Siem Reap, which is the town near the Angkor ruins site, literally means ‘Defeat of Siam’. A good indication of the understanding Cambodians (Khmer) have with Thailand. The only reason people go there is to visit the (ruins of the) Angkor temples. Angkor was the seat of the mighty Khmer Empire which flourished between the 9th century to the 15th century A.D. and today its ruins are Cambodia’s national pride. With over 400 square miles it is considered to have been the largest preindustrial city in the world. The site actually consists of a large number of temples in various states; most are in reasonably good shape or are partly restored. Some are mostly ruins, pretty much reclaimed by the jungle. It is no surprise that some of these temples (especially Ta Prohm, entwined with trees) figured in Lara Croft’s Tomb Raider movie. Lara Croft is of course Angelina (Ange) Jolie who adopted a Cambodian orphan and is known to visit Cambodia regularly. We didn’t run into her though (or Brad for that matter).
The weather wasn’t all that good in Sihanoukville but it was nice to relax for a couple of days, read some books and jump in the pool before heading to Siem Reap. We took the bus back to Phnom Penh (which gave us a chance to visit the National Museum there) and embarked the fast boat to Siem Reap the next day. The boat is just as fast as the bus but it is far more comfortable and it takes you across the Tonlé Sap river and lake. The unique Tonlé Sap lake (the largest in south east Asia and a UNESCO biosphere) fills itself during the wet season with water from the Mekong river and drains itself back into the Mekong during the dry season which makes it a huge floodplain. Its rich biodiversity is providing over 75% of Cambodia’s annual inland fish catch and 60% of the Cambodians’ protein intake. It also makes for a nice boat ride. 😉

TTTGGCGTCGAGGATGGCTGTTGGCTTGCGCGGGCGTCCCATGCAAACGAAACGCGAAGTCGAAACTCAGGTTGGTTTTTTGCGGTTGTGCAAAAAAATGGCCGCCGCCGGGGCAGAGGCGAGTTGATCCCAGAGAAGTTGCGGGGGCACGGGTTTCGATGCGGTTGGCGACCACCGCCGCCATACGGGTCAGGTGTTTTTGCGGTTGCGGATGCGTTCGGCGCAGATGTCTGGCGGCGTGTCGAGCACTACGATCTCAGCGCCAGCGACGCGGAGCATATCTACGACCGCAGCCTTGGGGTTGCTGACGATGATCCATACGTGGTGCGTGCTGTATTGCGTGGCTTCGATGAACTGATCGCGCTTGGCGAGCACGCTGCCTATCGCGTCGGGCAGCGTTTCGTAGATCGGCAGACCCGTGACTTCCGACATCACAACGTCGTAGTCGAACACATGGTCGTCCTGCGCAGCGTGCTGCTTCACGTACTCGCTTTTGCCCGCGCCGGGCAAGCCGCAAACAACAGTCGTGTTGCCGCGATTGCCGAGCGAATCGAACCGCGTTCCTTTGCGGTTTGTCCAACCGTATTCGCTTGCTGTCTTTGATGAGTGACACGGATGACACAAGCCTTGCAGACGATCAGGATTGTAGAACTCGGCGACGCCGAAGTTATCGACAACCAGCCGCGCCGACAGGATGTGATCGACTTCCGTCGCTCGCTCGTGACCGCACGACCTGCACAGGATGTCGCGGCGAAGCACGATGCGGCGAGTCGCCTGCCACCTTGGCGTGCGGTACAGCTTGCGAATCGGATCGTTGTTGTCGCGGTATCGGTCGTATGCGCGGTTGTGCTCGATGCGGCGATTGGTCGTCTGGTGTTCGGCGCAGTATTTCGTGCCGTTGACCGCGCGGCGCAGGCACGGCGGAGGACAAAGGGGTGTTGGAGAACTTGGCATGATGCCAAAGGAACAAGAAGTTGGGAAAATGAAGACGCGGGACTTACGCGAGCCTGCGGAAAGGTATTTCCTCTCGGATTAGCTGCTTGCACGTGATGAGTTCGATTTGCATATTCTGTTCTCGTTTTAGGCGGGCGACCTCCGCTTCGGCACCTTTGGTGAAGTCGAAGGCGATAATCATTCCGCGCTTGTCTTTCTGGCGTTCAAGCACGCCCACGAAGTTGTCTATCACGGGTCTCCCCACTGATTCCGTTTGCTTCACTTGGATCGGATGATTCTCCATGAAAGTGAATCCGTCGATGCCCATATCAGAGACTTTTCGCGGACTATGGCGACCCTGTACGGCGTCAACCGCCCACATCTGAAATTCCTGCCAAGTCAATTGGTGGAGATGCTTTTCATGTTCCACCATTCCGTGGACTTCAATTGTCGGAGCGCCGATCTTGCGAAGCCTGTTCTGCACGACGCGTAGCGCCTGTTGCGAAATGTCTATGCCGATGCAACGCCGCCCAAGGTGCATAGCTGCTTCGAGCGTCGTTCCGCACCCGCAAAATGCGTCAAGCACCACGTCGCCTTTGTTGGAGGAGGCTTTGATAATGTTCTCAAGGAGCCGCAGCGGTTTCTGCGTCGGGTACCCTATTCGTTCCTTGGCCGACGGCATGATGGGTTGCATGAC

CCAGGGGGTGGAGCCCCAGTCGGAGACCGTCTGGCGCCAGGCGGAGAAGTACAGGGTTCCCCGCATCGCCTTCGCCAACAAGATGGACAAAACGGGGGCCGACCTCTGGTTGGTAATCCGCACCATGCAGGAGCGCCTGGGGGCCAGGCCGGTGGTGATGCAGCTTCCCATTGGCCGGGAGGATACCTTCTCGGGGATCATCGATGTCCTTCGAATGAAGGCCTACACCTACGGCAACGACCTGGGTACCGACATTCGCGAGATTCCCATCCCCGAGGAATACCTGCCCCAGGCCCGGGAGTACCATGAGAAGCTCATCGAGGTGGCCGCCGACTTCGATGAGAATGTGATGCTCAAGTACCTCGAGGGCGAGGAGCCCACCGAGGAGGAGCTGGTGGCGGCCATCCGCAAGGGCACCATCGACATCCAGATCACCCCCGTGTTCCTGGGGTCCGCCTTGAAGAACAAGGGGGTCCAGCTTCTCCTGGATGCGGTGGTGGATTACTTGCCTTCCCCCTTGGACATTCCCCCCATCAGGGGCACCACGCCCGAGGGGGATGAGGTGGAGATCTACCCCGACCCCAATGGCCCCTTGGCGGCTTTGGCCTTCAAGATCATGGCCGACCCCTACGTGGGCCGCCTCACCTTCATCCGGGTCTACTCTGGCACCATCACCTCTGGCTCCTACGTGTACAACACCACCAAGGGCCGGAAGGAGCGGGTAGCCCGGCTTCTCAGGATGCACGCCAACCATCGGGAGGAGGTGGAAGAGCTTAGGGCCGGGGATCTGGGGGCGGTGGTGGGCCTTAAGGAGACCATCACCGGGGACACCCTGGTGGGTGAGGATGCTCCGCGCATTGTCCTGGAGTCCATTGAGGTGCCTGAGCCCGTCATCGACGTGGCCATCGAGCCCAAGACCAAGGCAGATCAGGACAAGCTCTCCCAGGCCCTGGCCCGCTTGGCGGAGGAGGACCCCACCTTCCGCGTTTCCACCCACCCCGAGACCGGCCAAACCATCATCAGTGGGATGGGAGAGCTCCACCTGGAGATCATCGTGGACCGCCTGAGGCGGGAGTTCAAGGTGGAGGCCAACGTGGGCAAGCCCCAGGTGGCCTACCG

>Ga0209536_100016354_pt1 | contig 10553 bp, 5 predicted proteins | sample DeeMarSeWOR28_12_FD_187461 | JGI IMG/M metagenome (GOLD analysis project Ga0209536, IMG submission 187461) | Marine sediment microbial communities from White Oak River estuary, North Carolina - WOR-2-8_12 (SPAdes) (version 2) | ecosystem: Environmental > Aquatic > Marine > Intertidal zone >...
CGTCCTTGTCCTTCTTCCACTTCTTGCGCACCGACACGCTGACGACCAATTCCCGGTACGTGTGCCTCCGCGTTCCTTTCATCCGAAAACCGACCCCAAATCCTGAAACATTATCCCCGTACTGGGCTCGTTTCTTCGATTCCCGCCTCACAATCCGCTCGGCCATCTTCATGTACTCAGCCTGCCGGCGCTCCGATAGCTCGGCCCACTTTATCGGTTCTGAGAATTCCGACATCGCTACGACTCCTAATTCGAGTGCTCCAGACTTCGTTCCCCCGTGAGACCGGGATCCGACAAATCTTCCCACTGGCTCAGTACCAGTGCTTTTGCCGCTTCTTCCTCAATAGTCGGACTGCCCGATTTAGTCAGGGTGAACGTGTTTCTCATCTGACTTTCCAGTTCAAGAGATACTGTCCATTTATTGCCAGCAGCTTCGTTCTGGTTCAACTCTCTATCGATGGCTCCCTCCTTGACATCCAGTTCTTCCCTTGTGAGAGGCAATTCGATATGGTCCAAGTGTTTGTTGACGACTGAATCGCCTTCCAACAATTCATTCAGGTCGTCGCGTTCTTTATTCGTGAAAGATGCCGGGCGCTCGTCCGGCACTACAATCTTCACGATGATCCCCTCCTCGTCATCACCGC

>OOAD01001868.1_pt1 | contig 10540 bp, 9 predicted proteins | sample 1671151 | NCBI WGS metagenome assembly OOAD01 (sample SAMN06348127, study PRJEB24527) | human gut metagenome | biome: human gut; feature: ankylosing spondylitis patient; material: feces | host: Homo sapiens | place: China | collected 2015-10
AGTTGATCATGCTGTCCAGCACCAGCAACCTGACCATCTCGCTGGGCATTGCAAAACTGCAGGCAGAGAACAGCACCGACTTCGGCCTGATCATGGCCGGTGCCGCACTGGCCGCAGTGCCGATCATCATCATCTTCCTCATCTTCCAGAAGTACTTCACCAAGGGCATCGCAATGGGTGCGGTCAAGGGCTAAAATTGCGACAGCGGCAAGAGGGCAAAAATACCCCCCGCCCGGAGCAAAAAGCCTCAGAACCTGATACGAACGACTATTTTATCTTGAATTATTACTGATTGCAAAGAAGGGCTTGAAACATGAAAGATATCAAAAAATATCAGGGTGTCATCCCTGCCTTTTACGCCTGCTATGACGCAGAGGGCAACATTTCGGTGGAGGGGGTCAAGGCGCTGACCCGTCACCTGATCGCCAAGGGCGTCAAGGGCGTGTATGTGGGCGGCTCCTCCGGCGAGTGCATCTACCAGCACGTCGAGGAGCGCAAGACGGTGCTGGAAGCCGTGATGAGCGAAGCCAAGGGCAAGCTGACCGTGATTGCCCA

Siem Reap is not very exciting but it’s pleasant enough to stay there while you visit the Angkor temples. They are a couple of kilometers down the road but the distance between all the temples calls for a Tuk Tuk rented for the day. The rides were actually very pleasant; the scenery is very nice and because of the heat and humidity you really needed the time to cool off before visiting yet another temple. We spent two days there which is barely enough to see most of the important ruins (and have some spare time to cool off in the hotel pool) and saved the most famous one, Angkor Wat, for last. As it usually goes, that made it a bit of a disappointment. It is the biggest one of all, best restored and with the most beautiful encarvings but it doesn’t beat that dramatic Tomb Raider (or Indiana Jones if you will) effect of the ruins covered by huge trees.